Team India Open
Team India Open is the second all-male team that will represent India internationally at a proper grass ultimate tournament (an all-male team played at Asia Oceanic Ultimate Championships 2015 in Hong Kong). Indian club teams are all co-ed to guarantee that teams can include women due to a low total number of Indian female players, and the fact that an all-women’s team might be bullied in India. It is very uncommon to see a group of women alone playing sports. Likely, male cricketers would kick them off the fields.
Our team is made up of players mostly from 3 major cities: Chennai (where they speak Tamil), Bangalore (Kannada), and Bombay (Hindi). This is common for an Indian team. The country itself is loosely divided into North and South. The North is known for the Taj Mahal, Naan bread, the Himalayas, and spicy food. The South is known for its many languages, flowers in women’s hair, dosas and idlis. India has 22 official languages. The country is made of 29 different states. Each state is full of local languages (beyond the official ones), cultures, and food. Imagine if you moved from Colorado to Washington (like I did), and you had to learn a new language. It happens in India. Yes, English is most people’s second language, but the diversity in Indian ultimate is massive compared to American ultimate which is made up mostly of college educated white men.
National (all-star) teams all face similar challenges: having to re-build team chemistry from scratch, players filling different roles than they had on their home teams, clashing egos. In India, we have the added challenge of language. Direct translation is not so bad. The team speaks mostly 3 languages (Tamil, Hindi, and English), yet most of us have decent English (some players have much gooder English than I). We have a few all-stars that speak three and even four languages. We use “whisper” translation, where one person speaks in the front of the group and translators are strategically seated throughout the crowd so they can whisper along. We are slowly coming up with common vocabulary (typically in English, lucky for me). Potato box.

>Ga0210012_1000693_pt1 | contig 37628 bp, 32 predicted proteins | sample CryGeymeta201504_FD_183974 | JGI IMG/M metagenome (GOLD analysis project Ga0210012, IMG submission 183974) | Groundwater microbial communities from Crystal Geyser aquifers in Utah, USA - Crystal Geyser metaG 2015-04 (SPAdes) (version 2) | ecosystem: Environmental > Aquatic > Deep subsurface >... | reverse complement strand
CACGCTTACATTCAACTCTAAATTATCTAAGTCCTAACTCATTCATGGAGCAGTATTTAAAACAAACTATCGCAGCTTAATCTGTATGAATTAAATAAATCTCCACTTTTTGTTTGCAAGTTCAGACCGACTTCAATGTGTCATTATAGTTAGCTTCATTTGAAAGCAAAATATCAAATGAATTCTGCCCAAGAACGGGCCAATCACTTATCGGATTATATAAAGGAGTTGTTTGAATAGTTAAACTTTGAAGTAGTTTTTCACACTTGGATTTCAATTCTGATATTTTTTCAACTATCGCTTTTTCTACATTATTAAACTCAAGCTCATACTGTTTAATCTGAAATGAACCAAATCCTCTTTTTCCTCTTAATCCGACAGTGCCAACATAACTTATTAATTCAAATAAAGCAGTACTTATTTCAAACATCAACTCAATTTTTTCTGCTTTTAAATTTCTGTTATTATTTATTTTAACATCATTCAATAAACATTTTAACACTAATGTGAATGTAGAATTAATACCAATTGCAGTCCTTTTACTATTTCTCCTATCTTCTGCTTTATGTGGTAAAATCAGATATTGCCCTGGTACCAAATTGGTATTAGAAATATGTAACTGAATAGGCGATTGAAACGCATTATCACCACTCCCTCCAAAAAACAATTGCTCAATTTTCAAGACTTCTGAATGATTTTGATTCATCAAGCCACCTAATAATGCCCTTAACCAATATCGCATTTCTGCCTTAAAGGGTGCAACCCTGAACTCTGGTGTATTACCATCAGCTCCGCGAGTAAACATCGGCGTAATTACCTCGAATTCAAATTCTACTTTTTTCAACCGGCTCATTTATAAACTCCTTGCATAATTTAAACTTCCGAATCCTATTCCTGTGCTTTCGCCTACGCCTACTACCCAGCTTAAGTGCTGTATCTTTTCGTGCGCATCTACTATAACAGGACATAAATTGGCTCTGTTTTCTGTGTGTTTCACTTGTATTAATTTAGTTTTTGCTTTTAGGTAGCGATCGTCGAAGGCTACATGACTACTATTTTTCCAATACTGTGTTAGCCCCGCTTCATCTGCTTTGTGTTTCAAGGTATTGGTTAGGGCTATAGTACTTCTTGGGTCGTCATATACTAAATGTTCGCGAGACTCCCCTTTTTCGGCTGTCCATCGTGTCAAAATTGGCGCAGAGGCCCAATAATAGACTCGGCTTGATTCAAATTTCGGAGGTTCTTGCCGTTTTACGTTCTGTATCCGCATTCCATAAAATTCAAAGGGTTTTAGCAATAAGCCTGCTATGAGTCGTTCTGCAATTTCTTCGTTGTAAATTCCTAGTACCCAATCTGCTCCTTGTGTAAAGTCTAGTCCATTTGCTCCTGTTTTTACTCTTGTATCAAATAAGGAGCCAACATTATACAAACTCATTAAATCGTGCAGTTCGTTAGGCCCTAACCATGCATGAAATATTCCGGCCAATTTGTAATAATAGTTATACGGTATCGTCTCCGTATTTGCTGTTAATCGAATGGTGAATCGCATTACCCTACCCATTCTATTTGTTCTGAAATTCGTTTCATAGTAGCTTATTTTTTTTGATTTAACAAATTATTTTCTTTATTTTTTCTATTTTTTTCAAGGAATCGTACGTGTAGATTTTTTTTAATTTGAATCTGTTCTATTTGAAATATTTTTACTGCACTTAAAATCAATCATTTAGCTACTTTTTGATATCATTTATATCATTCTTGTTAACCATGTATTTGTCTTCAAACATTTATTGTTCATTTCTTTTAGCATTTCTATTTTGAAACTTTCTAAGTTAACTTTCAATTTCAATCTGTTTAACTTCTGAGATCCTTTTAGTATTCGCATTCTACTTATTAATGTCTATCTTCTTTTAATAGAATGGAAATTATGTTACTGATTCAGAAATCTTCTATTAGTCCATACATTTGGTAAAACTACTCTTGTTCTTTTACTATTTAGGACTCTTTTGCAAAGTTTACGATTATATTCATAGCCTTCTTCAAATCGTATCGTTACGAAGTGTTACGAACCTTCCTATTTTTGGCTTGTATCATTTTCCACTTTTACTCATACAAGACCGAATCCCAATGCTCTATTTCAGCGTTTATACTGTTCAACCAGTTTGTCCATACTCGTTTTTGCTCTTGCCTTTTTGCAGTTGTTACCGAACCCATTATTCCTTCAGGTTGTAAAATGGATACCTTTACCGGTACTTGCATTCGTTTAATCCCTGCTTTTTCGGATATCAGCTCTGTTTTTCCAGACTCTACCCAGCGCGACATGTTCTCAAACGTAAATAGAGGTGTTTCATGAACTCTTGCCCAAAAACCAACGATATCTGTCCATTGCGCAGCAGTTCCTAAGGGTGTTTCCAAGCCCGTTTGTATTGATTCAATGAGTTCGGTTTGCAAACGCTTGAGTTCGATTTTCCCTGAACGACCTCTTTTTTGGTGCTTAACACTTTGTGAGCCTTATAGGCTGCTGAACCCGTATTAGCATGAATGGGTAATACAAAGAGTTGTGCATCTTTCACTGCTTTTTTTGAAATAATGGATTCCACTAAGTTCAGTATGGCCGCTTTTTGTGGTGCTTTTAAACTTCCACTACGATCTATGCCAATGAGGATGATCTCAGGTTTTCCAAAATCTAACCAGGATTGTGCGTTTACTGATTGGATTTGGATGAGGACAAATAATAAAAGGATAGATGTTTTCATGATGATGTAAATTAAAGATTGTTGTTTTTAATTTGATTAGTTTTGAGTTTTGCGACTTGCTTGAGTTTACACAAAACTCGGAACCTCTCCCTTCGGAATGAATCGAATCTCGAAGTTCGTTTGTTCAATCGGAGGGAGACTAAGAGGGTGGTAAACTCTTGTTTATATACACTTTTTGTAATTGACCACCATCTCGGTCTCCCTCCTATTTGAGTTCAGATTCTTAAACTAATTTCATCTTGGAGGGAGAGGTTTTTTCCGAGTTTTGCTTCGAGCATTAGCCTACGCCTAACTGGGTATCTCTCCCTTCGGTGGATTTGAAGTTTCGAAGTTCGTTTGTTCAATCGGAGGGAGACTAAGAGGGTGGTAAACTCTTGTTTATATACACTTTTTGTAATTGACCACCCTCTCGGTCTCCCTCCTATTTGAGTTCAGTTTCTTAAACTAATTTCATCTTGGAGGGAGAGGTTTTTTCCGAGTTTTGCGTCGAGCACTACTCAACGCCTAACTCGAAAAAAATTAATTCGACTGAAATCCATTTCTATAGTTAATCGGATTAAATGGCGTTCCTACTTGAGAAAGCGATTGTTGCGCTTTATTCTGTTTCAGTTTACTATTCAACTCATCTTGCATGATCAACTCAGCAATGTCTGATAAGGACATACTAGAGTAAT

The difficulties come when players need to interact quickly on the field or when players want to take a break from translation at lunch and rest. In Bangalore, we can play almost until noon when it reaches 95 F or more. The team loses cohesion in these moments. The groups clumps into the three cities. We know it’s a problem. Or imagine us having a team discussion on team values, the feelings that we think are important to our campaign (like unity, pride, spirit), speakers explaining their feelings in a second or third language.
Our team is not, though, the first meritocratic team. Last year, there was a co-ed team that attended the U23 World Championships in London. This team also faced issues. For example, they struggled getting themselves to London. Indian visa applications are highly scrutinized by the UK, as Indians are perceived as potential immigrants. It is difficult to persuade the UK that Indian citizens promise to return to India after a trip to the UK, not to mention the notorious bureaucracy of India’s government. The U23 team had players that didn’t have their own birth certificate, not to mention a passport, at the beginning of the campaign. They didn’t understand the concept of a visa. “What do you mean someone has to sign a piece of paper that says I’m allowed to go somewhere?”
A big part of getting visas is having a pile of funds ready to go to prove that the trip is legitimate. For meritocratic teams, this includes a ton of fundraising. The U23 campaign has an incredible story that cannot be done justice in this article. Luckily, there is a talented documentary filmmaker named Varsha Yeshwant Kumar who lives in Bangalore and captured the entire thing. The climax begins with the entire team being denied visas and having to cancel their plane flights (without refund) with a few weeks until the tournament. It ends with an angel investor and everybody on the team crying, hugging, yelling, and dancing (in typical Bollywood fashion) in the British embassy in Chennai.